Public sector borrowing has soared because of the coronavirus pandemic
Public sector debt has breached £2 trillion for the first time, as Government borrowing hit £26.7 billion in July, according to new figures.
The Office for National Statistics (ONS) said borrowing for last month was £28.3 billion more than the same time last year, and the fourth highest since records began in 1993,
as the Government throws billions at the economy to try to help it through the Covid-19 pandemic.
This latest borrowing pushed debt to around £2,004 billion for the first time ever, and means that the public sector debt is higher than gross domestic product (GDP)
This records shows that the end of July marked was the first time that the UK’s debt was more than its gross domestic product since 1961.
Debt reached 100.5% of GDP at the end of July, the first time it had risen above 100% since 1961, the ONS experts said.
Reaction from Chancellor of the Exchequer, Rishi Sunak
“This crisis has put the public finances under significant strain as we have seen a hit to our economy and taken action to support millions of jobs, businesses and livelihoods”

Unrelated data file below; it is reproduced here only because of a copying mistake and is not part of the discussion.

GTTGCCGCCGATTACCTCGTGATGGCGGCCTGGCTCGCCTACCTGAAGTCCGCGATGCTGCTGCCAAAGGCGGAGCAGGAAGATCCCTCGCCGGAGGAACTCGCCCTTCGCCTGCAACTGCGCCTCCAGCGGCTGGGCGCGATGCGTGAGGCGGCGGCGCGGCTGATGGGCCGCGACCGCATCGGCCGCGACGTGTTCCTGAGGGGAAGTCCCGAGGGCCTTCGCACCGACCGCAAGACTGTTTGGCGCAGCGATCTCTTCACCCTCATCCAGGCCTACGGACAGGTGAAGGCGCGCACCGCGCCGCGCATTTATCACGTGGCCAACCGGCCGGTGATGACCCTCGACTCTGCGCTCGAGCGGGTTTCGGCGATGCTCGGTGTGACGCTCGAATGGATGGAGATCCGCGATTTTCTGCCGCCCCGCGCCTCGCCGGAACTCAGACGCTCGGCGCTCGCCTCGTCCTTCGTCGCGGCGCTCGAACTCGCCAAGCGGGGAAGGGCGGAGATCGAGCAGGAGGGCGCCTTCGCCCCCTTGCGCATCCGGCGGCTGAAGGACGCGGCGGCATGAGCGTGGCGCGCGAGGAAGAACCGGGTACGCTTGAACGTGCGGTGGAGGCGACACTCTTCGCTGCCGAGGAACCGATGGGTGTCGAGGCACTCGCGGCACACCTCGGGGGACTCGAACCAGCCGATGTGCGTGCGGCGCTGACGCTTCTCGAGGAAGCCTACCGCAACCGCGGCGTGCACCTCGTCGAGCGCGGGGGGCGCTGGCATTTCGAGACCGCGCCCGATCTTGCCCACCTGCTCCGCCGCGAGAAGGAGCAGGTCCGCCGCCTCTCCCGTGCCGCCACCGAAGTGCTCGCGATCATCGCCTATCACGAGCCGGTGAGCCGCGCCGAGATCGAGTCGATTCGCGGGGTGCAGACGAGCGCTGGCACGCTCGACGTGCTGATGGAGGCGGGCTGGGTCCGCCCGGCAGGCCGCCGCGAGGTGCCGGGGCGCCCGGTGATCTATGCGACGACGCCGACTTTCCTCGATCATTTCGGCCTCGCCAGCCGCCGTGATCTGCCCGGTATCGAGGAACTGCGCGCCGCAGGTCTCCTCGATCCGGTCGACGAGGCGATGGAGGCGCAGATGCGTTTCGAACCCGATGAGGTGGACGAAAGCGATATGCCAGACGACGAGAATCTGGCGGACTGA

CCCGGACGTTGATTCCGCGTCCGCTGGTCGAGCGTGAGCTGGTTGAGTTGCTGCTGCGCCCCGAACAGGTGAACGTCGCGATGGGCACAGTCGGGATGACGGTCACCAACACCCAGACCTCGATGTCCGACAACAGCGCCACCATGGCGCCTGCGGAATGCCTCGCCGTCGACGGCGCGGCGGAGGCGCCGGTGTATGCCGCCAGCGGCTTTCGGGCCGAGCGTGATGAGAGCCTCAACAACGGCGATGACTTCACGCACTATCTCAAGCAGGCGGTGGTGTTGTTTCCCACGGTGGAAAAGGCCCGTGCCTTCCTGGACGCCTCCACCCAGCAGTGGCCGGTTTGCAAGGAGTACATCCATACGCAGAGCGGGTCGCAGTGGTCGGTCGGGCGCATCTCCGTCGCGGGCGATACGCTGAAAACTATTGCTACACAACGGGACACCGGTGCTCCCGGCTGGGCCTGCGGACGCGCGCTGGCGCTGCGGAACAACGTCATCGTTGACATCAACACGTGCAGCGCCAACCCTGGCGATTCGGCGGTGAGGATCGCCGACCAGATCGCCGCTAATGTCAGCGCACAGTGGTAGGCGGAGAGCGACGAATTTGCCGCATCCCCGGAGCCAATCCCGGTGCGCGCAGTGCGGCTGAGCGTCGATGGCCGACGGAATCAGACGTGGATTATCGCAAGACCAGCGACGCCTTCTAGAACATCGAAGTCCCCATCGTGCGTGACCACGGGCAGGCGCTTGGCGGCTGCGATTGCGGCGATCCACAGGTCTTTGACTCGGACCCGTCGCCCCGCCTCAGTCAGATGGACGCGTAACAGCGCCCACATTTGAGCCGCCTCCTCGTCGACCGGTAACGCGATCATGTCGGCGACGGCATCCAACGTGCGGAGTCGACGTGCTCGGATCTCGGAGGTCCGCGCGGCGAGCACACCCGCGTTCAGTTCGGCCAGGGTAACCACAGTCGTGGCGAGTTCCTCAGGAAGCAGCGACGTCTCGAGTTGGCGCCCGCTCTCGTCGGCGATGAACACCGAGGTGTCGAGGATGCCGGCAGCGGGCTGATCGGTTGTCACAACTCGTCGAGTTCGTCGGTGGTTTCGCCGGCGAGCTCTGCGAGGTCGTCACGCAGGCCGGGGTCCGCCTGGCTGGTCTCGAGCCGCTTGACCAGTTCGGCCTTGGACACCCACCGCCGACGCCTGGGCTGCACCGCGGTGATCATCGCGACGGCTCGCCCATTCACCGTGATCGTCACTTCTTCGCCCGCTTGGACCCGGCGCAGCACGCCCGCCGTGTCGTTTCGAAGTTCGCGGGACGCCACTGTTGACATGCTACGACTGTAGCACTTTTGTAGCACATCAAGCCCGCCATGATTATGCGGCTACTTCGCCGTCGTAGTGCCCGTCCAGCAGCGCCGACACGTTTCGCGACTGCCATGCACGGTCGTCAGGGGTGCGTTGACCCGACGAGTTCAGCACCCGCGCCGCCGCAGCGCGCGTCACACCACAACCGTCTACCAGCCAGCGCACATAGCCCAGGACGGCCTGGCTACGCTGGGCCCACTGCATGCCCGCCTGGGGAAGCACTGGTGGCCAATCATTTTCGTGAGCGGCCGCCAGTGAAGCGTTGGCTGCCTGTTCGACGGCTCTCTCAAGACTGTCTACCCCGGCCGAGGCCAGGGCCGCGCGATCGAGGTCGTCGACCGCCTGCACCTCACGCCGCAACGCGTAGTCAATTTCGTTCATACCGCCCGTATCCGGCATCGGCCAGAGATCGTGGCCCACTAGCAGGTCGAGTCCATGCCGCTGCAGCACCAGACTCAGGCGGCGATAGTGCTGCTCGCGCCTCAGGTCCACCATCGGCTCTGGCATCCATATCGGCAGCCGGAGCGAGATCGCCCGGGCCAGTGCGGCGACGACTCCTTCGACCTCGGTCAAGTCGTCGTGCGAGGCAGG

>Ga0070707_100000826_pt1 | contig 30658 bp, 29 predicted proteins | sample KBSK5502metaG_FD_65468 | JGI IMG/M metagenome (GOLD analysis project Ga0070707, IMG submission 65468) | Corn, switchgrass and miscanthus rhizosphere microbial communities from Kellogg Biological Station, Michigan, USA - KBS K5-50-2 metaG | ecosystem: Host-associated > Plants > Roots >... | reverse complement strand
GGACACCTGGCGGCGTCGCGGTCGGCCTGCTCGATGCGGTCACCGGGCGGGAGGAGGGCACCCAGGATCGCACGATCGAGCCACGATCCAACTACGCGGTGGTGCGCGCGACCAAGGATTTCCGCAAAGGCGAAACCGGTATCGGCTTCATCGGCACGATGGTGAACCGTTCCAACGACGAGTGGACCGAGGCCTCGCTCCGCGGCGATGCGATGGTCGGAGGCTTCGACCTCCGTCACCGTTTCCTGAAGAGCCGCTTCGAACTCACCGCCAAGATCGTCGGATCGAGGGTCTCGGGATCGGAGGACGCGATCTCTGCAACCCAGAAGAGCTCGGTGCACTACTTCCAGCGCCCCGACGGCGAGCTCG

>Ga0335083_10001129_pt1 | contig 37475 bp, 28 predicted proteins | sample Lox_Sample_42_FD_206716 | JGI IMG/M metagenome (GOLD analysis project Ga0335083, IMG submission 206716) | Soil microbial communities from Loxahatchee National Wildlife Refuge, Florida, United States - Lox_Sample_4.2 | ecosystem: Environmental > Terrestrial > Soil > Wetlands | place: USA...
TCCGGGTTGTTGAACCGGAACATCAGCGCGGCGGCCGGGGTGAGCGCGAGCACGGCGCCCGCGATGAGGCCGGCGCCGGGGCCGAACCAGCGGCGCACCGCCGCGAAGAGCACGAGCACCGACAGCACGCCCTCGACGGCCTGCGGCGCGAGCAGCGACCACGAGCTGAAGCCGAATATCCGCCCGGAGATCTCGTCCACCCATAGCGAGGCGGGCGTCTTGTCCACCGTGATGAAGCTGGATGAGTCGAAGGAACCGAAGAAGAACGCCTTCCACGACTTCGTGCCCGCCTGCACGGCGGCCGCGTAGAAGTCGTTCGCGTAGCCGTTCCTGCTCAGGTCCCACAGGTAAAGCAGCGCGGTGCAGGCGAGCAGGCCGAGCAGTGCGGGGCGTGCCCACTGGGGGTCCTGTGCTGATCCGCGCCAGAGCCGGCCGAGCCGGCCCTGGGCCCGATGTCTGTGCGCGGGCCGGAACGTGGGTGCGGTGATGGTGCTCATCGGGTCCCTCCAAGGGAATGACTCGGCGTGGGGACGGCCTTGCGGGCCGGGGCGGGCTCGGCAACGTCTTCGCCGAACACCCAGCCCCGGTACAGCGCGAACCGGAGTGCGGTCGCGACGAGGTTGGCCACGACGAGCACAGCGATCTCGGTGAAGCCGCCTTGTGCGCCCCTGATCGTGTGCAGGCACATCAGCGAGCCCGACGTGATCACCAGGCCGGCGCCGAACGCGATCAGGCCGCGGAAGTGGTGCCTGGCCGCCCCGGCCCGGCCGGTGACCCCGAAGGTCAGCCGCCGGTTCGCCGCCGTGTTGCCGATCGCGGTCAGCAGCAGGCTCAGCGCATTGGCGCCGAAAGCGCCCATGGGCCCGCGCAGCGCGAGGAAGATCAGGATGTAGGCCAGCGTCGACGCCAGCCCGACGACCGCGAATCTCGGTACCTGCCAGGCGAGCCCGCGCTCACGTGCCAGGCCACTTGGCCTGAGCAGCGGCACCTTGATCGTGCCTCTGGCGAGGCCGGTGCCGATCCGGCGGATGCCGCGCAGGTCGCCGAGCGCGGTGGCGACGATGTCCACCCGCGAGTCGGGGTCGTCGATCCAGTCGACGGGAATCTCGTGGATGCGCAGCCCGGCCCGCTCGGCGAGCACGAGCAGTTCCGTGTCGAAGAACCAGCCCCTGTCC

“Without that support things would have been far worse”.
“Today’s figures are a stark reminder that we must return our public finances to a sustainable footing over time, which will require taking difficult decisions”.
“It is also why we are taking action now to support the growth and jobs which pay for our public services, by helping businesses to reopen safely and, through our Plan For Jobs, protecting, supporting and creating jobs to ensure that nobody is left without hope.”
In other data, online sales fell 7% in July compared with June, as more shoppers felt confident returning to the high street, according to the Office for National Statistics (ONS).
The ONS added that overall retail sales volumes rose 3.6% in July compared with June and are now 3% above pre-pandemic levels in February.
Fuel sales remain low – down 11.7% compared with February – but are recovering as more trips resume, it said.